How ISS Astronauts Take Incredible Photos Of Lightning From Space

Here on Earth, we're used to one primary view of thunderstorms: from the ground, looking up. You might also have seen footage of storms from various points in Earth's atmosphere, showing how water builds up into clouds and generates thunder and lightning. You sometimes see footage of large hurricanes captured by Earth-monitoring satellites from the very high orbits where they operate. But a very small number of people experience a totally different view of thunderstorms: the astronauts on board the International Space Station (ISS).

The ISS orbits around 250 miles above the Earth's surface, far above the clouds but below the 310 to 370 mile region where most Earth-observation satellites orbit. That gives the astronauts staying on the station a unique view of weather conditions on Earth, especially when it comes to large thunderstorms, which can be seen from high above.

European Space Agency (ESA) astronaut Andreas Mogensen, currently on board the ISS, previously photographed a thunderstorm from the station when he was on his first mission there in 2015. He observed blue discharges above the thunderclouds, captured in an experiment called Thor, after the Norse god of thunder.

Now, he will attempt to capture another view with a new camera in an experiment with the Danish space research institute DTU Space.

A camera for a thunderstorm

To try to capture a thunderstorm image again, Mogensen will use a camera on the space station, which looks out of a rounded window called a cupola. But rather than using only the standard camera, an additional camera with special qualities is added.

The Davis camera is an event camera that automatically responds when there is a significant change in brightness. Instead of pushing a button to take an image and capturing whatever is happening at that moment, the Davis camera responds when something changes in its view — in this case, hopefully catching the events of a thunderstorm in action.

"We are excited to have Andreas Mogensen look for thunderstorms with the new event camera. Last time, he captured a blue jet, so we hope for even more pictures over his six-month stay. This will be the first time an event camera is used to observe lightning events by an astronaut," said DTU Space senior researcher Olivier Chanrion.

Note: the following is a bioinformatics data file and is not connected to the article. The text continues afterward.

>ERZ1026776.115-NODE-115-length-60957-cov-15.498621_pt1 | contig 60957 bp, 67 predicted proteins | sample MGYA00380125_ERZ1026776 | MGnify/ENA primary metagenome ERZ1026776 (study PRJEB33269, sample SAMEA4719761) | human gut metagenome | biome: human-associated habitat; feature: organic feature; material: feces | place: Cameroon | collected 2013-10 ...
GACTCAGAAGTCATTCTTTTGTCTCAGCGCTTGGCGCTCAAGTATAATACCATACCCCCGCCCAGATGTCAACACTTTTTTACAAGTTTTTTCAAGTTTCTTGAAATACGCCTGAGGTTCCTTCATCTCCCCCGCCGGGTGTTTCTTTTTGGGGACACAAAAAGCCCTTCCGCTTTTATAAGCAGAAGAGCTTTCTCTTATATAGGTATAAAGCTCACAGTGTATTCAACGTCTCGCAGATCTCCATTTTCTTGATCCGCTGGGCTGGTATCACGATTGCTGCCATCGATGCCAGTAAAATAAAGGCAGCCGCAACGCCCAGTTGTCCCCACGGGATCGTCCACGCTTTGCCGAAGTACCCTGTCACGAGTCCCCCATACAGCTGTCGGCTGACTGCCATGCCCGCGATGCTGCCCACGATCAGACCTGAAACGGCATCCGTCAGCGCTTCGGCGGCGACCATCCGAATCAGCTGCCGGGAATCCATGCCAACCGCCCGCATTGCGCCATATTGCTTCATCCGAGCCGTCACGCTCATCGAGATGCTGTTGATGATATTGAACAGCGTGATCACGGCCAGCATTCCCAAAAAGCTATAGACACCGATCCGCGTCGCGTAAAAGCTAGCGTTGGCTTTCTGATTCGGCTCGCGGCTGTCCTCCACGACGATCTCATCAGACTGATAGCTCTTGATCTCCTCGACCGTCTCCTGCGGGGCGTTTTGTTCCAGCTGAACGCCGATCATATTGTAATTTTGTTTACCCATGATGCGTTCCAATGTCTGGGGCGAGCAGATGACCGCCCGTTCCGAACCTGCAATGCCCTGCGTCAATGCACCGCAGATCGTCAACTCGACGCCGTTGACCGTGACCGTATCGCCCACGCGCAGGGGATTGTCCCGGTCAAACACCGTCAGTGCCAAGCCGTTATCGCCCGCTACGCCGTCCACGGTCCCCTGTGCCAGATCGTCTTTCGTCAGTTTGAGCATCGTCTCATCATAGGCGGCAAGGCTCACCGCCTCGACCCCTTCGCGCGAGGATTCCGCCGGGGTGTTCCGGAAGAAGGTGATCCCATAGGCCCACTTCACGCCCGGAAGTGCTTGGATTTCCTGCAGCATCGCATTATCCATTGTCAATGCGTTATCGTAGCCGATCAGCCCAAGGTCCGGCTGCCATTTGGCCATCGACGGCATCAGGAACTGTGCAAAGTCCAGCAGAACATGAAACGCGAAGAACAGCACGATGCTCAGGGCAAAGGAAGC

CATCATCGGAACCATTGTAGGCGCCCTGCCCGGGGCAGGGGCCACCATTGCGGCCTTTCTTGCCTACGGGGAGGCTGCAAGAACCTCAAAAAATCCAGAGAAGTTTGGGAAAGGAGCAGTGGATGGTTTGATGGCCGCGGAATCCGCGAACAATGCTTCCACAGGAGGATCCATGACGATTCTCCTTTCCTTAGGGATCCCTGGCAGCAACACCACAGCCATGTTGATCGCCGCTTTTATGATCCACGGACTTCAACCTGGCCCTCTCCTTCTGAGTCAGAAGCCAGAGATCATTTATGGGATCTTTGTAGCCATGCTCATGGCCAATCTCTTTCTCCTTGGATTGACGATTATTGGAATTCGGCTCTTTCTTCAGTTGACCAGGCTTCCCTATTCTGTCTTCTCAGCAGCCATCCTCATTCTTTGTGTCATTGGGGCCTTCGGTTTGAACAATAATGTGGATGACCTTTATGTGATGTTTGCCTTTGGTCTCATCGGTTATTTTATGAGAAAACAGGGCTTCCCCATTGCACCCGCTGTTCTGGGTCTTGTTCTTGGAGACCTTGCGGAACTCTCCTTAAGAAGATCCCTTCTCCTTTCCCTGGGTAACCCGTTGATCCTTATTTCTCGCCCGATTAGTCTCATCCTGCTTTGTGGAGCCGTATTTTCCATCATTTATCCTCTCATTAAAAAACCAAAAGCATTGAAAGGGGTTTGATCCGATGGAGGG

The Davis camera can respond extremely fast, collecting data equivalent to 100,000 images per second. That should enable it to capture the very short discharges of lightning that occur between the clouds but don't reach Earth. These events, called transient luminous events (TLEs), include blue jets of lightning shooting up from clouds and into space and flashes of red light called sprites.

Why study thunderstorms from space

You might think we know all about thunderstorms, given how often we observe them from Earth. But that's not the case. There is a lot about how storms form and grow that we are still learning about, especially in the upper parts of Earth's atmosphere.

Scientists are particularly interested in learning how thunderstorms can interact with some elements in the higher parts of the atmosphere, such as ozone, a type of oxygen molecule known as a greenhouse gas, because its presence raises the planet's surface temperature. Ozone is essential as it filters out harmful ultraviolet (UV) rays from the sun by absorbing the UV radiation, allowing life to thrive on Earth's surface.

"The interaction between these lightning events and the upper atmosphere is not fully understood," said researcher Oliver Chanrion. "Thanks to Thor, we know there are more than what we expected. With Thor-Davis, we have the opportunity to analyze and quantify their impact and to check to which extent they are associated with overshooting thundercloud tops that inject greenhouse gases and aerosols in the stratosphere. We think it is important to better understand that in a changing climate."